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Ind. Failing Kids Through Lack Of Attys In Family Court: Suit

By Emma Cueto | February 10, 2019, 8:02 PM EST

For children, there are few things that can have a greater impact on their lives than dependency proceedings that decide where they will live and with whom. But according to a new lawsuit, kids in Indiana are going through that process without a common protection — having attorneys.

That's the situation of Alexa, a 5-year-old who has spent almost three years living with her four siblings in the care of relatives, including the family member that now wants to adopt the kids. But the state of Indiana is allegedly angling to have Alexa instead transition to live with the biological father she barely knows.

According to the suit, which is brought in Indiana federal court by 10 children, including Alexa and her siblings, the fact that Alexa and kids like her aren't guaranteed attorneys to represent their wishes in dependency cases is a violation of their legal rights.

"Without an attorney, a child in a dependency proceeding risks losing his or her liberty interests, as other parties present evidence, offer witnesses and make decisions about the child's future that the child is not permitted to discredit, challenge or even address," the complaint said.

Although the state allows judges to appoint such attorneys, the complaint alleges that in practice, this is almost never done, leaving children without legal representatives in proceedings that have the potential to impact the rest of their lives.

According to a report by the Children's Advocacy Institute at the University of San Diego, most states, and the District of Columbia, do require that children in dependency hearings have attorneys. But those 30 states don't include Indiana. It's also one of 10 states that the institute grades as an "F" in its evaluation of how states deal with representation for abused and neglected children.

The lawsuit singles out three counties: Marion County, home to the state capital Indianapolis, and two other southern Indiana counties: Lake County and Scott County. However, Stephen Keane, an Morrison & Foerster LLP attorney representing the children, said that the problem is prevalent across the state.

"Kids are at the complete mercy of the courts," he said.

Indiana typically does have someone looking out for children — according to both Keane and the state's own reports, there is a high rate of children being represented by either a guardian ad litem, or GAL, or a court-appointed special advocate, or CASA — but these representatives are not a substitute for an attorney, Keane argued.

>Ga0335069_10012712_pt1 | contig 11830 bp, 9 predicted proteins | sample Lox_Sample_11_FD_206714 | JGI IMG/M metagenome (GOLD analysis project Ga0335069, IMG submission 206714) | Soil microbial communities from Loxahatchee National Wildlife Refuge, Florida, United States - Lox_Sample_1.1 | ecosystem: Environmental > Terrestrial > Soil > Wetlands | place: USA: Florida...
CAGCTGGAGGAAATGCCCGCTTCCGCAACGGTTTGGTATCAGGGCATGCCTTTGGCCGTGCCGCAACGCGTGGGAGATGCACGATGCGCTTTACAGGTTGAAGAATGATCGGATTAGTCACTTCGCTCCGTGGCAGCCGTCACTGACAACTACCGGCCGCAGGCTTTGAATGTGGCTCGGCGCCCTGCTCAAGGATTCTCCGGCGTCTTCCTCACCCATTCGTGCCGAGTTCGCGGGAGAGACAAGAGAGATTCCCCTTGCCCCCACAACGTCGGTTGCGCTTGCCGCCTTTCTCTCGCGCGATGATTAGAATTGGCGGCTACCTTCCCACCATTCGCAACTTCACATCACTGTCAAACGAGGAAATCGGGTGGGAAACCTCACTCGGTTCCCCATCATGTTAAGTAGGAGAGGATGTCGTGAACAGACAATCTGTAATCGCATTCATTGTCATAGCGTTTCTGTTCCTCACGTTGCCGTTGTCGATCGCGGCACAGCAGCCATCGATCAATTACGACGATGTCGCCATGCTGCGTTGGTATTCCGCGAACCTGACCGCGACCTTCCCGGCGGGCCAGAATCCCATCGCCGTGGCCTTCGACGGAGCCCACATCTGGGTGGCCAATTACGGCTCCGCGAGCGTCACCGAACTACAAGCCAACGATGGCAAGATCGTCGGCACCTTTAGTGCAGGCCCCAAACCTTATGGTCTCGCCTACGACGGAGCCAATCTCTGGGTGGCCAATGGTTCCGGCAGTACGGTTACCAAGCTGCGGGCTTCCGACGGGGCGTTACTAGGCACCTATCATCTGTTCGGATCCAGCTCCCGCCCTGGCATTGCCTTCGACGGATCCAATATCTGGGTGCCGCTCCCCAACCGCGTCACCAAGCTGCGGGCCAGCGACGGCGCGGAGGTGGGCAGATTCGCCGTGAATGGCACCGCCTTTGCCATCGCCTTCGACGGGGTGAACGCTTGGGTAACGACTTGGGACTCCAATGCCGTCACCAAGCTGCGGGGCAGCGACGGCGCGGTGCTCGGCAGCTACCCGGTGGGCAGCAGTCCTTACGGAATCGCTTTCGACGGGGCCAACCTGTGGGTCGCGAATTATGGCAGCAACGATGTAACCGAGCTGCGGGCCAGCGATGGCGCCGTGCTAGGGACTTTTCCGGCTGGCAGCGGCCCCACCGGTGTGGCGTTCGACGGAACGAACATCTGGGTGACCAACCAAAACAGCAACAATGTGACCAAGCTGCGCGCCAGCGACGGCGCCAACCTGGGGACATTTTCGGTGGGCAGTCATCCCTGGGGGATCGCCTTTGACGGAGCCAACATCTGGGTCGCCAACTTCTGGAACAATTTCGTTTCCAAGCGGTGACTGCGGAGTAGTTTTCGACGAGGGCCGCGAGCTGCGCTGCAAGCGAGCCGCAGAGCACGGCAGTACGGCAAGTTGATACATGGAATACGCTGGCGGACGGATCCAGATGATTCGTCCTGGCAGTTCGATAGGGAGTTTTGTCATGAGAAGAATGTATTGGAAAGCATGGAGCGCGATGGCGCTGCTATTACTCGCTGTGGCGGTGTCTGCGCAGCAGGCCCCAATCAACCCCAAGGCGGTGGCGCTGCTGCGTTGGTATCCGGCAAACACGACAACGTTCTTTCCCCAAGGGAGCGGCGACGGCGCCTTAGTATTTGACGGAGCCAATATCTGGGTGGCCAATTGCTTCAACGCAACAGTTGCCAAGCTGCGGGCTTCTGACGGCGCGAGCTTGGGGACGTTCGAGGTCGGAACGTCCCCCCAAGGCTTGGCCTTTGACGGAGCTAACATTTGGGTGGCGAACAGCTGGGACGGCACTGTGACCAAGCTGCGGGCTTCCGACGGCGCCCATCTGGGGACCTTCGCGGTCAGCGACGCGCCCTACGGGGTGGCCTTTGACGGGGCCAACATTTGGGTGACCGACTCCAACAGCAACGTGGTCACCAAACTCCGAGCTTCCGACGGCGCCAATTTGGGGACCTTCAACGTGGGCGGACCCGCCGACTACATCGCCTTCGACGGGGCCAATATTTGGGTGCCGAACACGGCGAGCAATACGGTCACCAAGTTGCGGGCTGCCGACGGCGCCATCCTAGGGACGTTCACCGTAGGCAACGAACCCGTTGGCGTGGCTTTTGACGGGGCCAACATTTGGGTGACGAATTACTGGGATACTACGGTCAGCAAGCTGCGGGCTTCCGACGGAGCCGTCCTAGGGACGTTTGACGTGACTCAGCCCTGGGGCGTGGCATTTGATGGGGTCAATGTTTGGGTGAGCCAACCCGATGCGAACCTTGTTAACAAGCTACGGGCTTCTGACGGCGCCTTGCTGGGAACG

"I don't want to bash CASAs," he said. "They do great work ... but they have a very different role from attorneys."

CASAs, he explained, can't file certain types of motions, step over certain lines when cross-examining witnesses, or file appeals on behalf of children. If they do, he said, they run the risk of crossing into unauthorized practice of law.

And their job isn't necessarily to represent the child's wishes, he added. Instead, they are appointed to advocate for what they determine to be in a child's best interests. It's a system that Keane said can be very "paternalistic."

Without attorneys, he said, children don't have much ability to make their wishes known, especially if what they want for themselves differs from the opinion of the CASA or GAL representing them.

"You can't expect a kid to function in that situation in terms of knowing what to do, in terms of knowing how to express his or her wishes," Keane said.

Even a well-adjusted child would struggle with navigating the courts, he added, noting that many children in dependency hearings have been abused or gone through other trauma and can often have the behavioral and emotional problems that naturally result.

It's a situation that the lawsuit alleges violates children's rights under the 14th Amendment, which ensures due process and equal protection under the law. It is asking the federal court to declare the current system unconstitutional and prevent the courts from failing to appoint counsel in the future.

Keane acknowledges that appointing counsel would be expensive for the state, but noted that the federal government recently changed its policies in a way that would allow for partial reimbursement of that expense. And counties already appoint counsel for parents in danger of losing parental rights, he added.

"A child's ability to protect his or her rights and ensure a fair proceeding cannot be denied just based on cost," he said. "The kids have a right to be heard."

Court and government representatives in Indiana declined to comment or could not be reached for comment on the suit.

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--Editing by Katherine Rautenberg.